Wednesday, December 4, 2013

COIN Continuum

The idea of measurement, anything that goes through a gradual transition from one condition, to a different condition, without any abrupt changes is still fighting the fight in regards to minting continuing COIN.

Counterinsurgency (COIN) doctrine in general and the military’s FM 3-24 in particular have been the subject of extensive and often vitriolic debate in recent years. Now the debate is finally subsiding, but not in a satisfactory way. It must not be allowed to die yet.
The broad cycles of the counterinsurgency debate have followed a dialectical process as so many other historical and political debates do.

Thesis: Population-centric COIN works! People like John Nagl, David Kilcullen, and David Petraeus came out with enthusiastic endorsements of population-centric counterinsurgency based in large part on the British experience and the work of French officer David Galula. The Army-Marine Corps COIN manual, FM 3-24, came out in 2006 and was promptly published by a university press, which is unique for field manuals. When Petraeus went to Iraq and “The Surge” and the Anbar Awakening happened, the situation in Iraq immediately turned around and the United States military was saved from an embarrassing defeat. Petraeus came home to a hero’s welcome in the United States.

Their books: Learning to Eat Soup with a Knife: Counterinsurgency Lessons from Malaya and Vietnam by John Nagl, and The Gamble: General David Petraeus and the American Military Adventure in Iraq, 2006-2008 by Tom Ricks.

Antithesis: Population-centric COIN is a crock! Before long, people like Gian Gentile and Douglas Porch launched vigorous counterattacks. They said that the historical foundations of COIN doctrine were weak and that population-centric COIN had a poor track record. Others, like Doug Ollivant, argued that a close look at the chronology of events in Iraq showed that the turnaround in Iraq had little to do with COIN. Finally, they noted that the application of the COIN FM 3-24 did not produce particularly good results in Afghanistan.

Their books: Wrong Turn: America’s Deadly Embrace of Counterinsurgency by Gian Gentile and Counterinsurgency: Exposing the Myths of the New Way of War by Douglas Porch.

First, we need to keep the issue on the front burner and try to come to supportable conclusions about what is and is not likely to work in this difficult realm.

Second, and underpinning the first, the answer to the counterinsurgency question depends in large part on a proper understanding of history. Thus, the practitioners must encourage historians to work on the history of counterinsurgencies. What really did happen in Iraq and in which direction did the causal arrows point? What really happened in Malaysia? And what can we learn from counterinsurgency campaigns not conducted by the United States, Britain or France?

Deputy Commander of the U.S. Army’s Training and Doctrine Command recently said that the COIN debates were merely intellectual exercises of little relevance to future challenges. Anybody who knows anything about history knows that he is almost certainly wrong. The choice is simple: we can enter future wars smarter than we are now or as dumb as we are now (maybe even dumber).

Chatting up several of Great Satan's Combat Rock Stars and COINgankstas - can't help to be constantly reminded of Killing To Control.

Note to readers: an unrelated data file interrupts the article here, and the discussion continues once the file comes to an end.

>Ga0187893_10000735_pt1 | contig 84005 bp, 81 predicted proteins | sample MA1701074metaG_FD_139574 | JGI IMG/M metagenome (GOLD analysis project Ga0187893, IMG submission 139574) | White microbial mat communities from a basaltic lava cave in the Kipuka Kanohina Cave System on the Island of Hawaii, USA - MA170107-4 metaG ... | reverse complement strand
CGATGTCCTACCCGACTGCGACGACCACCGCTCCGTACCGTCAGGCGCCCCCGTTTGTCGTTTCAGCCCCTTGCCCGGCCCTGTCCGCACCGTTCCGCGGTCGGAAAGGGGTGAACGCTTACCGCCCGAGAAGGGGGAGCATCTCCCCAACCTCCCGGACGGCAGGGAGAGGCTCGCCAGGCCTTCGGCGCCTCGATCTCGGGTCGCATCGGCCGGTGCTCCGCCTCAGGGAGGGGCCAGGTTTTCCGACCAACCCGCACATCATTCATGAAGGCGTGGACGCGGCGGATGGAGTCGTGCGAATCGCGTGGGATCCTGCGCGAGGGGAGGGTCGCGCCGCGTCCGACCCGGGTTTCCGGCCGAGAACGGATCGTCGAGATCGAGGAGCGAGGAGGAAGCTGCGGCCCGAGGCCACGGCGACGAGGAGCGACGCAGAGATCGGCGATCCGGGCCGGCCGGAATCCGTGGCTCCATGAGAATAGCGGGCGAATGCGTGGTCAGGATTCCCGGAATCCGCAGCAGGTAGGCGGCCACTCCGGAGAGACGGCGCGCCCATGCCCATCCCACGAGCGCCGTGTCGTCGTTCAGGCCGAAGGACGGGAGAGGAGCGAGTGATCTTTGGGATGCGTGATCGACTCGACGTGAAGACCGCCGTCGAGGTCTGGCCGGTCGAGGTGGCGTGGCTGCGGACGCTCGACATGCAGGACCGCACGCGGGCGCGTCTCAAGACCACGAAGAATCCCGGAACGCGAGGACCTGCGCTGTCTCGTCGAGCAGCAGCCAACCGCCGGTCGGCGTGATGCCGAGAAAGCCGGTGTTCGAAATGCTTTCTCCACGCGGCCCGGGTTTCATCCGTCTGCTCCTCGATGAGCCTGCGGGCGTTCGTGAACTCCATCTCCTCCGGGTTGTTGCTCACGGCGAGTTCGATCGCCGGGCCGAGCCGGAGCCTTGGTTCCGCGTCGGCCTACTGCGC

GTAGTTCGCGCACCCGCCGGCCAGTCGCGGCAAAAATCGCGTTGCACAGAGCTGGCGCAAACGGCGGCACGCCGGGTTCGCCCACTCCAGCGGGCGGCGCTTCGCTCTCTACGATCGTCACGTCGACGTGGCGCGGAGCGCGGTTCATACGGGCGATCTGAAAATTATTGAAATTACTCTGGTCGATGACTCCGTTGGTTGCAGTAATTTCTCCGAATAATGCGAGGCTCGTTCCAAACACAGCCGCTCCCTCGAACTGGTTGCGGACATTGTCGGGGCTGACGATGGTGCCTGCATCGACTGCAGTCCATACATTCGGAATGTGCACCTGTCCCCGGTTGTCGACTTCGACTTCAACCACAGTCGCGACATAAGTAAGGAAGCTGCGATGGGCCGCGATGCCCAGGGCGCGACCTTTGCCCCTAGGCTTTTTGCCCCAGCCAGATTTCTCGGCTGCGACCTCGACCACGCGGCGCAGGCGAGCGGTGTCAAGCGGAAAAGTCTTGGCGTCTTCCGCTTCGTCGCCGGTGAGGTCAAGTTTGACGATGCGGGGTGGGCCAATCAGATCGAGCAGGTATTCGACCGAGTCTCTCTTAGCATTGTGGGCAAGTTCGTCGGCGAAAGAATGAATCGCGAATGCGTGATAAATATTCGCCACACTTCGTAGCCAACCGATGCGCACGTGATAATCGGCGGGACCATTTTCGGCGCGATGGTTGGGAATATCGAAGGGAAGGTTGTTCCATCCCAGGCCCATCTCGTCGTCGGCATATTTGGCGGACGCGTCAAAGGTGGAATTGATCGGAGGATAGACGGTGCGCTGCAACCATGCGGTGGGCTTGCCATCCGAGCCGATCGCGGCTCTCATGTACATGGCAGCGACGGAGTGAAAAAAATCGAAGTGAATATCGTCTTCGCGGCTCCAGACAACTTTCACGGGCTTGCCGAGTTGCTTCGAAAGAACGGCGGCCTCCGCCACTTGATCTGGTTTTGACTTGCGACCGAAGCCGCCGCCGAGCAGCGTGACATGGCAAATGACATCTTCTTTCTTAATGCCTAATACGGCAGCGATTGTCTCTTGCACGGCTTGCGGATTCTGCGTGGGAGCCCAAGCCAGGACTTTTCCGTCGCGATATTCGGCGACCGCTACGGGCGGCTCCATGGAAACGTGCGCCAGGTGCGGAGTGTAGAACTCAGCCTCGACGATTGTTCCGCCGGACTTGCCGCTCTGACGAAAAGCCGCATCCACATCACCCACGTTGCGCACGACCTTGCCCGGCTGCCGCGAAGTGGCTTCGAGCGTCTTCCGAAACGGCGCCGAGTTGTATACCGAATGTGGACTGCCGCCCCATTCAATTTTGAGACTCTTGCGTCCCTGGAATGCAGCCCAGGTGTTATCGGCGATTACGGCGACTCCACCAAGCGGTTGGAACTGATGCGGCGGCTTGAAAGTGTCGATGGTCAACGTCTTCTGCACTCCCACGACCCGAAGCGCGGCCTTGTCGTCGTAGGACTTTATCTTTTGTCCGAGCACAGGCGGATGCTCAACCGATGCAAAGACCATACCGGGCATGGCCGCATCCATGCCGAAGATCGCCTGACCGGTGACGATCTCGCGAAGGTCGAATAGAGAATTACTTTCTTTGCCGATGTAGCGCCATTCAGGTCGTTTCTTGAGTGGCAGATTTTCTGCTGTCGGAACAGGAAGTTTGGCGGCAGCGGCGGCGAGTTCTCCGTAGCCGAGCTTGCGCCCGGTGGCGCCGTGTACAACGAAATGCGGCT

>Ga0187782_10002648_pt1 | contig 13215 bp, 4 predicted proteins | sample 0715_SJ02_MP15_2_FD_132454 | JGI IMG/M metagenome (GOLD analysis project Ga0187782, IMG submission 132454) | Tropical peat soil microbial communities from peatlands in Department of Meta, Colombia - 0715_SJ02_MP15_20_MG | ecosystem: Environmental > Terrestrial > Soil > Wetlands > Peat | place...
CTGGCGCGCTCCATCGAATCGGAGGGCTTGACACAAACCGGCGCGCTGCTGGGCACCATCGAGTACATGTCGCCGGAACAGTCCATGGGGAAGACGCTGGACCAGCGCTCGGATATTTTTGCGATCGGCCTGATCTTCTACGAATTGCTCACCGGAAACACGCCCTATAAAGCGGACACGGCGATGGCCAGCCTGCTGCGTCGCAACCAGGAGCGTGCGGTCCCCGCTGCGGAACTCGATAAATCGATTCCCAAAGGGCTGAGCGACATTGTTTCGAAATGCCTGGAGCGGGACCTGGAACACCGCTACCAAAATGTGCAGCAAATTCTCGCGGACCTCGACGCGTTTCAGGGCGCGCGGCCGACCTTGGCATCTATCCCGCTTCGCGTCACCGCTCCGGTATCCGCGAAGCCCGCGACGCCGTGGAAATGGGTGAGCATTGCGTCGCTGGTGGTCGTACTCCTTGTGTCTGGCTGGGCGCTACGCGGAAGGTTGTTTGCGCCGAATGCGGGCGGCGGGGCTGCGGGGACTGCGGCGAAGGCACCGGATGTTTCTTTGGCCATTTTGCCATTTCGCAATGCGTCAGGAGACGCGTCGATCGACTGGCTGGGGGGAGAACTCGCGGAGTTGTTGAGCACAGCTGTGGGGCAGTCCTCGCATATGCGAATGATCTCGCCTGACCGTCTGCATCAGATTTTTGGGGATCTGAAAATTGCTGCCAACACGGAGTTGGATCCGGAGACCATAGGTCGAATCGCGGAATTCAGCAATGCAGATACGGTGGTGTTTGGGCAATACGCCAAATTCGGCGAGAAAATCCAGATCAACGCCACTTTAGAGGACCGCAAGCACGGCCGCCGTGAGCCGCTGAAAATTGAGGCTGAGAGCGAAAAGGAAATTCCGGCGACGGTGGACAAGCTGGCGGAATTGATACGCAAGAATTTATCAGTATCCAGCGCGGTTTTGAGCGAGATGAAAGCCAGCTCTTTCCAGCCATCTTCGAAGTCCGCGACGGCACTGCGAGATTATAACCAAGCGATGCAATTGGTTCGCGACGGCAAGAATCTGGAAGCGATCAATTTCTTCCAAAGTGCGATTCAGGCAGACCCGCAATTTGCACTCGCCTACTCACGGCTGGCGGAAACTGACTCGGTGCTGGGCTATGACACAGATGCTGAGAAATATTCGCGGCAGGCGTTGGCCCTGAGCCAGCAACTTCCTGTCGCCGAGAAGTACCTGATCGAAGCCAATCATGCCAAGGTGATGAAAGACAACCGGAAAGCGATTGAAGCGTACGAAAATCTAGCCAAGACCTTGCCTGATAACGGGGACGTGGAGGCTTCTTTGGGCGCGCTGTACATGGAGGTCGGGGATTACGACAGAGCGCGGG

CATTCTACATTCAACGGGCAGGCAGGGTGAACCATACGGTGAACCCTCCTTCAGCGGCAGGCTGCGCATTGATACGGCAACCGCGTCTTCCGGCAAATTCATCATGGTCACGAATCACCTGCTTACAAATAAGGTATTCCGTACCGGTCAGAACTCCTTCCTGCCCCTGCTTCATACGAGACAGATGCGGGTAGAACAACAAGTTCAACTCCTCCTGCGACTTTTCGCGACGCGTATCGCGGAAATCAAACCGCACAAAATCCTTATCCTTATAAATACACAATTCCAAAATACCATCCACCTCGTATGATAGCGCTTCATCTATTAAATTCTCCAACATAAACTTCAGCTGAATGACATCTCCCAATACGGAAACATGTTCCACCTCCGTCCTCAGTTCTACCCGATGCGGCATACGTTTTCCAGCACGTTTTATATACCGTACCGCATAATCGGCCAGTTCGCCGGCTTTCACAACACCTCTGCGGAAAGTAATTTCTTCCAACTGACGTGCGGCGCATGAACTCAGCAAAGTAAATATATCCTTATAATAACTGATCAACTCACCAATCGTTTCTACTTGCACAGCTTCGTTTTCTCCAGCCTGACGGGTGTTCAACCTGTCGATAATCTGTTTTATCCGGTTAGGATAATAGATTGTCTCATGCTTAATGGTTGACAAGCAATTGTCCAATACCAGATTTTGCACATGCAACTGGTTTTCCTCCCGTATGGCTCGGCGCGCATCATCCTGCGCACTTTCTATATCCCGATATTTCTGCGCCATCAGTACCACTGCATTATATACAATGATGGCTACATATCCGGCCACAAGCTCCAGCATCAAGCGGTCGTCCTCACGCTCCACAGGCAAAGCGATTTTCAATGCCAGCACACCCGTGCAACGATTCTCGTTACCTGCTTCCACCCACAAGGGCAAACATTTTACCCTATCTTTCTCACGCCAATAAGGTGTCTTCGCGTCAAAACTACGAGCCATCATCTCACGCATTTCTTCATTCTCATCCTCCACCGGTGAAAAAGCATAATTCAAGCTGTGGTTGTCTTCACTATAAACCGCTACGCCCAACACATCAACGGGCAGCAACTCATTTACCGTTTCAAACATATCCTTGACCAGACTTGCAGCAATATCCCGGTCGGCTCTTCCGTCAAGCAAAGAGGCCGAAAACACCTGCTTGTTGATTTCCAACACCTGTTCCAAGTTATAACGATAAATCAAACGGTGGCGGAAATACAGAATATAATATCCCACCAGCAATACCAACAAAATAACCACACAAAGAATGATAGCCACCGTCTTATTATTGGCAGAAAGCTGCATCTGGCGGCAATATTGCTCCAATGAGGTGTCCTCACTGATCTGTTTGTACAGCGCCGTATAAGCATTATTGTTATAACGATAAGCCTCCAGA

K2C LOL's a very confusion free black and white message about COIN:

It's not COIN's gig to influence ppl to forsake insurgents - it's the military's gig to ensure lottie dottie everybody knows that 'picking' the wrong side - the insurgency side - will result in a swift, nasty death -

"... The population should not be asked to pick sides. They should merely be informed that the Army will win, and that should be demonstrated to them, as forcefully and unequivocally as possible. No one should be confused that if you fight the Army/Security Forces, you will die or be captured. Evidence should be literally laid before them. There should be no more complicated message than that.

"...If some of the armed members of the population pick the wrong side, then so be it. Another common issue raised in defence of a seeking a greater cultural understanding is that of the risk of “blood feuds.” This is nearly always mooted in terms that unnecessary lethal force creates unnecessary enemies, as in killing one insurgent somehow creates more. This idea rests on a great many unexamined assumptions, and almost no actual evidence.
"...It may have happened. So what? Tribal peoples who are familiar with the blood feud idea do not use its existence as an objection to violence

Pic - "Sometimes you bring them the love. Sometimes you bring them the hate.”


Leif said...

The fact is that all of these guys are, intellectually-speaking, pretty thin gruel (to be fair, I have not yet read Porch's book). Nagl is a political scientist, not a historian. His book is just a slobbery love letter to Sir Gerald Templar. It's analysis of the US Army's learning process would get him an 'F' in a history department. Petraeus is competent, but an otherwise vain and self-serving man. Gentile is a self-promoting ass, and his work generally sucks.

All of these guys are focused primarily on polishing their resumes. Any actual benefit to the US defense community is accidental.

The real issue is simply this: the guerrilla's organization has to be destroyed, urban or rural. Moreover, every army has to be prepared to fight two foes: the most dangerous and the most likely. The former is always conventional, and the latter is almost always unconventional.

GrEaT sAtAn'S gIrLfRiEnD said...

Hi Leif!

COIN chiz can appear to be all dicombobulated for sure. And I've read tons of the books and chatted up the authors more than once.

Always leaned heavily towards Major Owen's K2C take on COIN personally.